As the head of a nonprofit organization, you know how difficult it is to get an appointment with a donor. But you got it! You met with him, made a nice impression, explained what you would do with his money and convinced him that it is a worthwhile cause. He seemed interested and convinced… and then showed you the door. 

Don’t lose this opportunity by failing to follow up in the proper way. A well-executed follow-up strategy can get you the donation you are anticipating. Chances are this man is busy – don’t send him a lengthy email that he will glance over and then promptly forget. Don’t send him a megilla and don’t list every great thing that your organization has ever done. Don’t thank him effusively for your meeting and then hope for the donation that will not materialize. And if you wait any longer than 3 days to reach out – don’t bother sending anything at all!

Enough with the don’ts – now let’s take a look at what you should do.

Your follow-up email must be very clean and professional. The optimal length is about 4-5 lines; keep it short so that there is a chance it will actually be read.

The email should be structured in a similar way to the Shemona Esrei tefilla:

  1. Praise

Show appreciation to him in a personal way. 

“Thanks very much for taking the time to meet and reaffirming your dedication to our work. Thanks again for the new computer you donated last year which has revolutionized our productivity and efficiency.”

  1. Request

Include a clear request similar to one that you made in your meeting, mentioning when it was that you met. Keep this part clear and short, as he has already heard you out at the meeting. Don’t bore him with the details again.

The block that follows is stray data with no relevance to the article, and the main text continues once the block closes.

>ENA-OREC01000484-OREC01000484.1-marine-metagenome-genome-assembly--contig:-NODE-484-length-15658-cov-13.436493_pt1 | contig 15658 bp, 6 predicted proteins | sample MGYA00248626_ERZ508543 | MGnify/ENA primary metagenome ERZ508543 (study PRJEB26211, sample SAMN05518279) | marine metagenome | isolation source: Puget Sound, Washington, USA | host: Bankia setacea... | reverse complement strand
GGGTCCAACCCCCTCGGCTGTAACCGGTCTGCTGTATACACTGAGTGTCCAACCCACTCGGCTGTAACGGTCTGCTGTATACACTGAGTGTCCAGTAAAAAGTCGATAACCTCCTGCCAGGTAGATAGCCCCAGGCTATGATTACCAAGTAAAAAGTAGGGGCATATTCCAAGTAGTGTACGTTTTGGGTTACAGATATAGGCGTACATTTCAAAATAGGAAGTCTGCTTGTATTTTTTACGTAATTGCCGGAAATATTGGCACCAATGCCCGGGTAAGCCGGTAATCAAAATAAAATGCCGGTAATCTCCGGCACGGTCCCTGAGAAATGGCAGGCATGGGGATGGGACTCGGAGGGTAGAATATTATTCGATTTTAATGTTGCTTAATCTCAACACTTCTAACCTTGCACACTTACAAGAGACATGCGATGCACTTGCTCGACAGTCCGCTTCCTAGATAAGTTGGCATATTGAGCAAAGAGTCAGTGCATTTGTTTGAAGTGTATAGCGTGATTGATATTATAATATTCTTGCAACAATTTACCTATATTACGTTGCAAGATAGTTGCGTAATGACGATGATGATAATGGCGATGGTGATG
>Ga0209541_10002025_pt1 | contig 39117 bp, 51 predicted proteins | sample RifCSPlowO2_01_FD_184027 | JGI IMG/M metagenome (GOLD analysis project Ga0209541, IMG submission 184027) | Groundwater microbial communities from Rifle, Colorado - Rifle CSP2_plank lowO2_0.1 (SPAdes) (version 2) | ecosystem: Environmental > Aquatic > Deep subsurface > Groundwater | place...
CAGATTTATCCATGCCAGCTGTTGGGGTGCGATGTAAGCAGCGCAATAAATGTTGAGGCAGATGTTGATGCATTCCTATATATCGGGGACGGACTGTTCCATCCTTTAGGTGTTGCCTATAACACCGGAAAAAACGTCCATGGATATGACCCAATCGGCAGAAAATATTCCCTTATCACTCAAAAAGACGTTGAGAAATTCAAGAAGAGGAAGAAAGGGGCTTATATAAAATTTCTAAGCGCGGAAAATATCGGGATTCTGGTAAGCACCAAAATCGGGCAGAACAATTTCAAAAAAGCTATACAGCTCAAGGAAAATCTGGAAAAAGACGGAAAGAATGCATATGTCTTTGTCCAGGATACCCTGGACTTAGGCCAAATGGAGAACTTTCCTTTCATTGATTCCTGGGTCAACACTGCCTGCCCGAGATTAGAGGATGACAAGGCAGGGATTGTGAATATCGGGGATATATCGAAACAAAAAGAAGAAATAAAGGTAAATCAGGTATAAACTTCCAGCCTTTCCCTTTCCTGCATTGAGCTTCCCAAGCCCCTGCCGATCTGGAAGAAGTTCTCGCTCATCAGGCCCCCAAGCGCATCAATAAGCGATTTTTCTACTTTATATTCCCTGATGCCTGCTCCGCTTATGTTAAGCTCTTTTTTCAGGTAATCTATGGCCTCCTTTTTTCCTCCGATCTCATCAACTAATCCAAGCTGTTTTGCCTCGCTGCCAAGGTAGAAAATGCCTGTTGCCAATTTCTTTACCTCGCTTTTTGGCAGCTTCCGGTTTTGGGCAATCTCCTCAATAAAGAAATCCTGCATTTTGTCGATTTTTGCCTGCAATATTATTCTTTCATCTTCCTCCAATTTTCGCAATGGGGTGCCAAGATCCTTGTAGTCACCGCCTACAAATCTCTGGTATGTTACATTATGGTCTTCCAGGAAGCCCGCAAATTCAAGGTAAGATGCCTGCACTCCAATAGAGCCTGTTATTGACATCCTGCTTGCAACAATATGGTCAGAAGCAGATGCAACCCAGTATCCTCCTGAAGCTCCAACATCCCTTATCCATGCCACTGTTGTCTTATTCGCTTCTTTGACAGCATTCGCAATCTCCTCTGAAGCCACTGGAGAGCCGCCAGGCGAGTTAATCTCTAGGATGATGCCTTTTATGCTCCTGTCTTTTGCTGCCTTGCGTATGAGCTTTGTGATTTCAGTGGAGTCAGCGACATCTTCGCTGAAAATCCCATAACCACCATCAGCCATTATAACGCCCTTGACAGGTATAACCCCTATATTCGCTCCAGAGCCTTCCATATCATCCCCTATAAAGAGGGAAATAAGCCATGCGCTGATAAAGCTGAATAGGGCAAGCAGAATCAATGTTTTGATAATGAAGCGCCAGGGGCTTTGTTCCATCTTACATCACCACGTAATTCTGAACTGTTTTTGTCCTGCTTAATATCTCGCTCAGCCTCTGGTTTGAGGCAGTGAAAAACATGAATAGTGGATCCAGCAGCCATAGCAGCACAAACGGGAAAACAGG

“As we discussed at our Monday morning meeting, please help us set up a new branch of our organization on the West Coast. You can donate via….”

  1. Appreciation

End the email with an appreciation for the time and attention you received. You can also take this opportunity to thank him for anything else he has done for the community or Klal Yisrael.

“Thank you for the time you gave in your busy schedule to meet with me. We greatly appreciate all that you do for our organization.”

To close your follow-up, include a very clear action plan going forward. Avoid ambiguous statements like “Please get back to us.” An effective closing line would look something like: 

“Looking forward to being in touch at the beginning of next week.” Or, “I will give you a call next week to follow up with you.”

Now you can get back to him once that date has passed and you won’t feel like a nudge.



Estie Rand is an internationally acclaimed lecturer and business consultant specializing in helping small business owners and nonprofits bring in more money with less headache. She can be reached at for all your business and nonprofit related questions in areas of marketing, profitability, growth strategies and more.




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